Ultraviolet radiation effects on rat lens lactate dehydrogenase. An estimation of UVR penetration depth into the eye.

Stefan Löfgren, MD (a, b), Per G. Söderberg, MD, PhD (a), Ralph Michael, MMedSci, Dipl. Ing. (a)

(a) St. Erik´s Eye Hospital, Research Department, S-112 82 Stockholm, Sweden
(b) Department of Medical Biochemistry and Biophysics, Biophysics Section,
Karolinska Institutet, Stockholm, Sweden


(Poster presented at the 1st Internet Conference on Photochemistry and Photobiology, 1997)


Since a long time it has been known that experimental exposure to ultraviolet radiation (UVR) damages the lens and induces cataract. Epidemiological studies show a correlation between exposure to solar UVR-B (280-315 nm) and increased incidence of cataract (reviewed by Bergmanson & Söderberg 1995). One hypothesis for the experimental UVR-induced cataractogenesis is that shortage of energy inhibits the ion-pumps (Söderberg 1990). UVR decreases the lens glycolytic activity in vivo (Löfgren & Söderberg 1995) and decreases lactate dehydrogenase (LDH) activity in vitro (Chen et al. 1989). To further elucidate if the UVR inhibition of glycolysis in the lens in vivo (Löfgren & Söderberg 1995) could be caused by LDH inhibition, an optimised histochemical procedure for the determination of LDH in lens sections was employed (Löfgren & Söderberg, 1997).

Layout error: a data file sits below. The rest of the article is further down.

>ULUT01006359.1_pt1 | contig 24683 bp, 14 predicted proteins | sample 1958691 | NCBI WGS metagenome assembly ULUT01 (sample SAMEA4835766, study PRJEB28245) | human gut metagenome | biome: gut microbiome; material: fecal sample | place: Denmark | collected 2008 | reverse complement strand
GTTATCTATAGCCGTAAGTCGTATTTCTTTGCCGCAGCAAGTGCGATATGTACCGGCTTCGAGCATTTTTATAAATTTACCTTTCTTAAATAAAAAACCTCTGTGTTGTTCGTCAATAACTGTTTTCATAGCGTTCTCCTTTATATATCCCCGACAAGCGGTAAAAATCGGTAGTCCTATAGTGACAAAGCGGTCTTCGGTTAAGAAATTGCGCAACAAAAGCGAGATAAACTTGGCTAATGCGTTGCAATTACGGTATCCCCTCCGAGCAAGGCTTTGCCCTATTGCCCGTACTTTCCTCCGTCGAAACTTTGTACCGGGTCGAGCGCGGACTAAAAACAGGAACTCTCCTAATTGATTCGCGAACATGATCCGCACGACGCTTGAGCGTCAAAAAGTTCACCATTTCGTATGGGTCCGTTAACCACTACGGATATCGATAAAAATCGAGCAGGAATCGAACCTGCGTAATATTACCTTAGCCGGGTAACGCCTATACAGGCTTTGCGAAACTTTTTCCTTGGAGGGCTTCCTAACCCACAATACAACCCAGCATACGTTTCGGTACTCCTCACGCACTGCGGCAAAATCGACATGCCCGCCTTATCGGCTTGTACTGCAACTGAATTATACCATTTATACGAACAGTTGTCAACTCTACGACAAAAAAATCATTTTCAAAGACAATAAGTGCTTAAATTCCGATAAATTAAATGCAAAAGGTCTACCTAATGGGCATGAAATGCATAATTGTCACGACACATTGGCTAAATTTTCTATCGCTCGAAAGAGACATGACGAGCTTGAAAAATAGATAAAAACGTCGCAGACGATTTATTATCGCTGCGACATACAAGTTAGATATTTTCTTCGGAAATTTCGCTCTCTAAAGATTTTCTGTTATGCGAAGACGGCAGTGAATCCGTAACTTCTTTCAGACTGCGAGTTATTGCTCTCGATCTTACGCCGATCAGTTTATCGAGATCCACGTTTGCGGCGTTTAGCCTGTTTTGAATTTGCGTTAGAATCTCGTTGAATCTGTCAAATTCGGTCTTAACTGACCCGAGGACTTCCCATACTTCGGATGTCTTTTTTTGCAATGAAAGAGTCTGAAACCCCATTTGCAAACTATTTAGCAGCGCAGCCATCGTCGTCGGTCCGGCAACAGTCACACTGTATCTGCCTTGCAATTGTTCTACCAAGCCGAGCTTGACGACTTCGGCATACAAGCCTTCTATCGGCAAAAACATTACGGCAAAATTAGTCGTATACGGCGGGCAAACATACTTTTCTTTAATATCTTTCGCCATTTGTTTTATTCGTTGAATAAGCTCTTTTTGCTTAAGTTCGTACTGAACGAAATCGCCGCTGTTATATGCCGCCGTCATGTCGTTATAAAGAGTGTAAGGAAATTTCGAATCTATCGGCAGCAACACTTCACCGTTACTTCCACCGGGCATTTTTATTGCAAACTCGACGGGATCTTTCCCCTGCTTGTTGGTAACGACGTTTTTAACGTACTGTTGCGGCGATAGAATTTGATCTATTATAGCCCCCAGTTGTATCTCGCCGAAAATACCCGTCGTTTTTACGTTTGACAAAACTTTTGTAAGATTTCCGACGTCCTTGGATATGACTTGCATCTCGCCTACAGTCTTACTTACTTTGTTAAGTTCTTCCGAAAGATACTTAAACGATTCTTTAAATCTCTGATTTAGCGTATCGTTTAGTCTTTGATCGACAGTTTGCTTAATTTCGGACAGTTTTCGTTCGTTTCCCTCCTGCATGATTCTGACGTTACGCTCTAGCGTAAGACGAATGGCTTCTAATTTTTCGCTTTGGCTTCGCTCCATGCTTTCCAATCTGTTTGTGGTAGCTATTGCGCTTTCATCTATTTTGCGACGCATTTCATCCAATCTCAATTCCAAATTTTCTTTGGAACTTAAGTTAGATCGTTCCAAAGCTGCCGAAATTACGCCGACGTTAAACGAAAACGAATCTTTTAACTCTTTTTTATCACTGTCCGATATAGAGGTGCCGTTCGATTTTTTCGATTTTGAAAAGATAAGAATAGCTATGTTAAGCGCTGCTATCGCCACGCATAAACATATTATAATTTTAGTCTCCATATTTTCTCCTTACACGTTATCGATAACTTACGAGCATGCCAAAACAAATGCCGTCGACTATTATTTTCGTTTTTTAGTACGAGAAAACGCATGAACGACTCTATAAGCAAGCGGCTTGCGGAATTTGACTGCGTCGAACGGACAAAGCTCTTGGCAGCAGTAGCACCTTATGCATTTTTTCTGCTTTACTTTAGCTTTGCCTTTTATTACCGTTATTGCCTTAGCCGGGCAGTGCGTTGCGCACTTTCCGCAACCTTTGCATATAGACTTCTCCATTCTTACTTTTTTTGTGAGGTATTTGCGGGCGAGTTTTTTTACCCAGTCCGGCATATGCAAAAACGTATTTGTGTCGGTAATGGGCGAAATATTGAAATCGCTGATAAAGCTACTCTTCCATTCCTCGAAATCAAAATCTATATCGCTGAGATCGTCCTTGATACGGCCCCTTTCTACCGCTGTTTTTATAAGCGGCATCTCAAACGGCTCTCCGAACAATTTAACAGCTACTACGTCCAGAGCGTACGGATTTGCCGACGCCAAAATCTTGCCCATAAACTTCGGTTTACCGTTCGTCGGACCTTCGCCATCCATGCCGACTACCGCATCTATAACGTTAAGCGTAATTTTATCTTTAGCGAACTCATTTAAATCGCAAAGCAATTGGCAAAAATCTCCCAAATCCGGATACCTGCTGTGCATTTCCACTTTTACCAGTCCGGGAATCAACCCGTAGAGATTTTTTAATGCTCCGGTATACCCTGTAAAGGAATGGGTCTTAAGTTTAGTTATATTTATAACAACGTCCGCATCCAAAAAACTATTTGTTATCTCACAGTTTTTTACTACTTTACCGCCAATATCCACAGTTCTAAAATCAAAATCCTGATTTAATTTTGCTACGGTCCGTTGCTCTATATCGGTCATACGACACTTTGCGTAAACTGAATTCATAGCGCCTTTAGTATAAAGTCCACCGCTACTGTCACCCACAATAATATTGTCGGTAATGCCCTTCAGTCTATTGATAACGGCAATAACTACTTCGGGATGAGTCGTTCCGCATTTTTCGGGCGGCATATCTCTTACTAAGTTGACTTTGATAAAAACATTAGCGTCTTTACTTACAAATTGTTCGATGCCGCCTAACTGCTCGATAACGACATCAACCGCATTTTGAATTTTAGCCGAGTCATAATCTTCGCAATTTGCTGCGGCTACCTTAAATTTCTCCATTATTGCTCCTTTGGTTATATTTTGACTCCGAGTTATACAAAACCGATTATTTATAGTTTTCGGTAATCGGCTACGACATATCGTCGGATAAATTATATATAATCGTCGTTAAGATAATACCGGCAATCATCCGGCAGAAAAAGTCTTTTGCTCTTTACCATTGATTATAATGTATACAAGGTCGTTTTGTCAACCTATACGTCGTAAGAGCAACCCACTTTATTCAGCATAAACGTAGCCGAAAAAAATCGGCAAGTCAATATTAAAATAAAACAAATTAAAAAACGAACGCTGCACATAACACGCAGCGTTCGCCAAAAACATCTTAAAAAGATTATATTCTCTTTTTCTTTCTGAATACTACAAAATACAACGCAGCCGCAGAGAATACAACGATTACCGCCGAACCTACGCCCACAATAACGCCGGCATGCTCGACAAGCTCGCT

The histochemical technique was also applied to obtain information on the penetration of UVR-300 nm into the lens. Transmittance studies on different species have shown that only a minor part of UVR-300 nm falling on the cornea reaches the anterior surface of the lens and of that, in practice all radiation is attenuated within the lens (Bachem 1956, Barker 1979, Boettner & Wolter 1962, Gorgels et al. 1992, Maher 1978).